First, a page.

region, the annual Leaders in Architecture MENA Summit has always been a must-attend. The event has consistently served as a platform for creative minds to share their thoughts on issues and advancements in the architecture industry, so it was no surprise that on 25 and 26 April this year, the sixth edition of the summit saw hundreds of attendees from across the Middle East flock to Sofitel Downtown Dubai. But it was not just architects present at the event. Senior professionals from the contractor community, developers, engineers, solution providers and government officials also attended, sharing their thoughts on various subjects like transport architecture solutions and sustainable architecture. Kick starting the summit was a keynote address by the conference chairman Abraham Samuel, an assistant professor at the Department of Architecture and Interior Design at Amity University Dubai, and soon after, the panel discussions commenced.
The first panel of the day was ‘Unveiling the truth behind the current and future mega projects and business practices’. Chaired by panellists Jamil Jadallah, managing director at National Engineering Bureau; Ibrahim Mohamed Jaidah, CEO and chief architect at Arab Engineering Bureau; and Tarek Shuaib, design principal at Pace, the trio touched on some interesting points regarding recruitment. Jaidah for one pointed out the need for fresh young talent in the industry. He said, “The good thing about hiring young blood is that new technology comes along with it. Even with our clients, the decision-makers are in their early thirties so it is necessary to be able to talk to them at a level that is comfortable to them. The only way of doing this is if we have a new generation of specialised architects come in.” With 50-60% of the GCC population under thirty, Shuaib agreed that it is important for an organisation to hire a new pool of graduates from the region and allow them to be the innovators and thought leaders within a company. June 2016 Middle East Consultant 33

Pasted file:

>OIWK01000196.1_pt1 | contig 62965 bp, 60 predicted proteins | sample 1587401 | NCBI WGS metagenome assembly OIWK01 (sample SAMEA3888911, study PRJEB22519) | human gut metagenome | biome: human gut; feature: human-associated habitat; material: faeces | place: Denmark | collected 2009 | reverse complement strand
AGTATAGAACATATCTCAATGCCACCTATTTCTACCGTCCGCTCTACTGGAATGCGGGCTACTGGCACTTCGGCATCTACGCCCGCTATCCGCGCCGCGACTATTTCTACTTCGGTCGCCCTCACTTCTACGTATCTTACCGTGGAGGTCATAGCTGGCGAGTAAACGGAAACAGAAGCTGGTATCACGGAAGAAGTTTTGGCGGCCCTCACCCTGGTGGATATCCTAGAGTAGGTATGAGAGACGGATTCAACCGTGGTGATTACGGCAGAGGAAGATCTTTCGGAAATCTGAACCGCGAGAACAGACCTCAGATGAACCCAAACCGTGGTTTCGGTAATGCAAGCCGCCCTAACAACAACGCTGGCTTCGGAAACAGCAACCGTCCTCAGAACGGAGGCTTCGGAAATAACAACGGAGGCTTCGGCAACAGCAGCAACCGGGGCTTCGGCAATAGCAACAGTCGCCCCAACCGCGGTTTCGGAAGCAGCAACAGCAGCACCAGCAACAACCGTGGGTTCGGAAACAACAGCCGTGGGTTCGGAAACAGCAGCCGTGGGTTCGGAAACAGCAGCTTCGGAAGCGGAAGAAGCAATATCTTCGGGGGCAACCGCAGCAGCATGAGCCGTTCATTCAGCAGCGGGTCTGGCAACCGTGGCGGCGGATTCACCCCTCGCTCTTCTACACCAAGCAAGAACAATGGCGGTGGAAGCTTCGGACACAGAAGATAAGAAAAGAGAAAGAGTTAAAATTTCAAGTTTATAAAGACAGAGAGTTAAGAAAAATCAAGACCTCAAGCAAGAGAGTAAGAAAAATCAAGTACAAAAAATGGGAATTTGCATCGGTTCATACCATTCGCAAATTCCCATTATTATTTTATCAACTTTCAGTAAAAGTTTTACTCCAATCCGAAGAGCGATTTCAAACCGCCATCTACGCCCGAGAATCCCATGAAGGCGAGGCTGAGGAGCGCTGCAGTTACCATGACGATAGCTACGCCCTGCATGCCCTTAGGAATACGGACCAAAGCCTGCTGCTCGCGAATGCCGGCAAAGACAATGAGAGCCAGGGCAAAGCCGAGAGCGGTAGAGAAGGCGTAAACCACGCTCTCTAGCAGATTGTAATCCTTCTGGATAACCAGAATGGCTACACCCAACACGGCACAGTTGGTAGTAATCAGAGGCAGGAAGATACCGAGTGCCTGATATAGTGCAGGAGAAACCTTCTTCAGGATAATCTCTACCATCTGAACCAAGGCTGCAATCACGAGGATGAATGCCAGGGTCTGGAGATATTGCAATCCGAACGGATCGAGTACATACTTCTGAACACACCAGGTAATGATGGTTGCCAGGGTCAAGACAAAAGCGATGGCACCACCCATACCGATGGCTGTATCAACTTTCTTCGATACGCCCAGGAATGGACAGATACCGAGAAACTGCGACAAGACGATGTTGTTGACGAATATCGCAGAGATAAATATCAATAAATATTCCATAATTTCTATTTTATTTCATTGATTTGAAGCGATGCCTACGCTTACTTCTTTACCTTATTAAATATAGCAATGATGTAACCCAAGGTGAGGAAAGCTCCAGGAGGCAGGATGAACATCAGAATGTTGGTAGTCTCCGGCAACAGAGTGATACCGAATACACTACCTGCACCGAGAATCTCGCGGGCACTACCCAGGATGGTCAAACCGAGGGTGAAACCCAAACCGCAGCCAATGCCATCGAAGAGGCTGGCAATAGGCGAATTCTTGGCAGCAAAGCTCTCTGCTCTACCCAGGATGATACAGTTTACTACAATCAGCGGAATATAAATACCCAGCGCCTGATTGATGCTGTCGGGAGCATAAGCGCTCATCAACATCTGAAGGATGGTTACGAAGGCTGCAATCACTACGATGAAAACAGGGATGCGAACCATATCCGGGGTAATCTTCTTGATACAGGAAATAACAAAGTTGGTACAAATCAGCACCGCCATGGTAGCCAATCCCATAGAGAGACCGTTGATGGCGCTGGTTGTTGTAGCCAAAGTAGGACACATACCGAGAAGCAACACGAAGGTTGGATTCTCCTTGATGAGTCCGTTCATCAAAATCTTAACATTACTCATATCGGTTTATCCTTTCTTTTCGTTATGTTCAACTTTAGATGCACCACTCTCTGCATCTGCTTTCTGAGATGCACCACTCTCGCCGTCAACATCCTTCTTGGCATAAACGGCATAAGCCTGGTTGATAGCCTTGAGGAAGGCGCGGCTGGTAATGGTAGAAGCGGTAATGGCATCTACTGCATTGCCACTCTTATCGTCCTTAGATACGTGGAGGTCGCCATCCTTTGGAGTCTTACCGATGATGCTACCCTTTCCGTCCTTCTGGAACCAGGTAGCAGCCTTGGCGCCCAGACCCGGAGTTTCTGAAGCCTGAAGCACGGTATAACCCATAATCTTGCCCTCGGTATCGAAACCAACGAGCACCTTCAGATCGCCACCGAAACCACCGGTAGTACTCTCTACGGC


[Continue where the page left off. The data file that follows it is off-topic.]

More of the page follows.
ON SITE leaders in arCHiTeCTUre
The panel 'Unveiling the truth behind current and future mega projects and business practices' touched on topics like recruitment and strategy .